to make its decisions in public, and that attitude appears to have affected not only the rest of the City Council but the staff as well. This is an election year, and all the sitting members of the council who run for reelection are going to be talking about the need for transparency and openness in government. The city is far less transparent than it has been in the past and is moving in the wrong direction. If the councilmembers really want transparency they should start demanding it now.
(Continued from page 6)
was also surprised by the format of the workshop. She said she wasn’t concerned about clearing around transmission lines. Duke Energy employed a classic format that the City of Greensboro often uses to try to keep opposition to a project from coalescing. The purpose is to divide and conquer. It keeps people who oppose a project from finding out that others agree with them. Residents didn’t swarm city hall in December demanding the city take action against Duke Energy because of trimming around transmission lines, which typically doesn’t affect residential property. Montgomery said that Duke Energy has no immediate plans to go forward with cutting on Collier Drive, which is much more of a concern for residents than transmission lines running through Lindley Park – the park, not the neighborhood. Talking about Collier Drive, Montgomery said, “It’s not on our radar right now.” He said Duke Energy was working on their agreement with the city. Montgomery said before line clearing in a residential neighborhood Duke Energy would meet with city staff 60 days in advance. They would meet again 15 days later to discuss a more detailed plan. Then 30 days before the start of cutting they would offer opportunities for community meetings. That timeline represents a dramatic change from Duke Energy’s communication process just a few months ago. Residents in neighborhoods like Westerwood were given door hangers, with no contact information, just three days before the drastic cuttings started. Some residents said they didn’t get a door hanger. At a neighborhood meeting Dec. 13, following the Westerwood and Sunset Hills clear cutting, Duke Energy representatives refused to consider lengthening their notification time to even three weeks. But if representatives of Duke Energy think the controversy is going away because homeowners get 30 days’ notice instead of three days’ notice that their yards are going to be clear cut, they’ve missed the point. People want some kind of an appeals process, not just notification.
The Rhinoceros Times Greensboro
Thursday, February 14, 2013
Thursday, February 14, 2013
The Rhinoceros Times Greensboro
Uncle Orson Reviews Everything
On Valentine’s Day And Every Day by orson scott card
Valentine’s Day is one of the strangest holidays. The origin is tied up with the concept of courtly love, which was always contradictory: adulterous but chaste, neverconsummated but eloquently expressed love for the unattainable lady. It may also, in its present form, be an English innovation. The earliest record of St. Valentine’s Day being a festival of love comes from Geoffrey Chaucer’s Parliament of Foules, and while Chaucer writes as if this tradition were old, that is a common conceit in Renaissance writing. You introduce something new as if it had an ancient past. St. Valentine himself has a vague, contradictory and unreliable history, but nothing about any of the traditions would tie him to romantic love. Nor is there any apparent validity to the alternate explanation that the saint’s day of Feb. 14 led to using that day to supercede the pre-Christian holiday of Lupercalia, which celebrated fertility – but with wolf images that certainly don’t apply to any Valentine’s Day traditions. Instead, our image of naked baby archers comes from a different pagan tradition – that of Cupid (Roman) and Eros (Greek), the son of Venus/Aphrodite, and himself a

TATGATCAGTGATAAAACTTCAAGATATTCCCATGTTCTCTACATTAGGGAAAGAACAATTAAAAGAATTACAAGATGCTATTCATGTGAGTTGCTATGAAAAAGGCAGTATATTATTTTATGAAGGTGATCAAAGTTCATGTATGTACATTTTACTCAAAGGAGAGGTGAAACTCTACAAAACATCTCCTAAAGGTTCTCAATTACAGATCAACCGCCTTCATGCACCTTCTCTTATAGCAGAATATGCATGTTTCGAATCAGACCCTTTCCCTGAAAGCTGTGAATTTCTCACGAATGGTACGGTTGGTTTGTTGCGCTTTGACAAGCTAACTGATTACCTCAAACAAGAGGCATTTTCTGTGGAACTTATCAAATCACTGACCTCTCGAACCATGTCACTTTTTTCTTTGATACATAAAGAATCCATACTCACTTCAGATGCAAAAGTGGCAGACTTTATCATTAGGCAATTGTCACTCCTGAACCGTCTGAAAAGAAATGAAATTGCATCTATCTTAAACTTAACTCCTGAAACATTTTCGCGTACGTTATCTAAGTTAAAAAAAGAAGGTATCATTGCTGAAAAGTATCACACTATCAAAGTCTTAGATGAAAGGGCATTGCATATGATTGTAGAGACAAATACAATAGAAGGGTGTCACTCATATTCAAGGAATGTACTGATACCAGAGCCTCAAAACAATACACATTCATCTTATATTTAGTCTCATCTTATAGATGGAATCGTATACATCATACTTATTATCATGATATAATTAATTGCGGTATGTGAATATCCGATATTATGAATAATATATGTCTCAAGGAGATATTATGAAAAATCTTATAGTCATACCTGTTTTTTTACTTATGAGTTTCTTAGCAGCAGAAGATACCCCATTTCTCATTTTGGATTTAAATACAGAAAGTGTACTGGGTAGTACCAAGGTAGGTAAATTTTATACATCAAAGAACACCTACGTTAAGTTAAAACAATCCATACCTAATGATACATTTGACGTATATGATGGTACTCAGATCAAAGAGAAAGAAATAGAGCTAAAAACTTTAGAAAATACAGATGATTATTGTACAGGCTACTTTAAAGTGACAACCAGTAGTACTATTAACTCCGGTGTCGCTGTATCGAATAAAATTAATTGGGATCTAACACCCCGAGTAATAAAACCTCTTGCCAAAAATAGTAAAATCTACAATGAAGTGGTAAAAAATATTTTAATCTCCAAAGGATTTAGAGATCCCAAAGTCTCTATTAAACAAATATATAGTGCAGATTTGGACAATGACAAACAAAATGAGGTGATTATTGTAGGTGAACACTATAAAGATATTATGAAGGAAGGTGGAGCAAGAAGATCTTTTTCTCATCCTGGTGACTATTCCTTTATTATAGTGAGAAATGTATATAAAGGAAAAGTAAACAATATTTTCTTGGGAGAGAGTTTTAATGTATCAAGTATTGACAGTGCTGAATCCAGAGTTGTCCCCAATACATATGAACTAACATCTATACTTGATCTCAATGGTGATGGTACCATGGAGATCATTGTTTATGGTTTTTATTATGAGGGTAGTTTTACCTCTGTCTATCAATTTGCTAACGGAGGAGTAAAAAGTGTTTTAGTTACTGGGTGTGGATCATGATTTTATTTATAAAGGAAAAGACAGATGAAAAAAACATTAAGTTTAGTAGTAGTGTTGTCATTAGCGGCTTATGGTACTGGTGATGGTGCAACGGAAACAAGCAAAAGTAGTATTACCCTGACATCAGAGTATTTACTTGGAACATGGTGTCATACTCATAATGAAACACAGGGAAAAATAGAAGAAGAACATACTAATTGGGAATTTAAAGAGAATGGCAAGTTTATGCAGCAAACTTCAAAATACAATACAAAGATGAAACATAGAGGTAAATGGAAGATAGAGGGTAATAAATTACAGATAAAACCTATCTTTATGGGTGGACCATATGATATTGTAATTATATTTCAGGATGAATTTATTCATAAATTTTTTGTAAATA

god of concupiscence. With Cupid/Eros there was no pretense of chastity or “loving from afar” – that was a Christian overlay. Even as a kid in grade school, when we used to put valentines into each other’s decorated paper bags, I thought it was weird that children were encouraged to take part in what was obviously an adult idea of romance. I mean, really, what were nine-yearolds saying when they gave each other valentines? The effect, though, was to utterly devastate the people – mostly the less-attractive or shyer girls – who got no valentines. What were the teachers thinking? Did we really need one more opportunity to get our feelings hurt at school? I remember two teachers, in two different years, who actually conducted a public count of how many valentines each person received, announcing a girl winner and a boy winner. One of them even announced the ones who received the least, though the other had the decency to conceal that information. Even now, as an adult, Valentine’s Day seems to serve two purposes. One is for shy people to have an excuse to venture some kind of offering of love; the other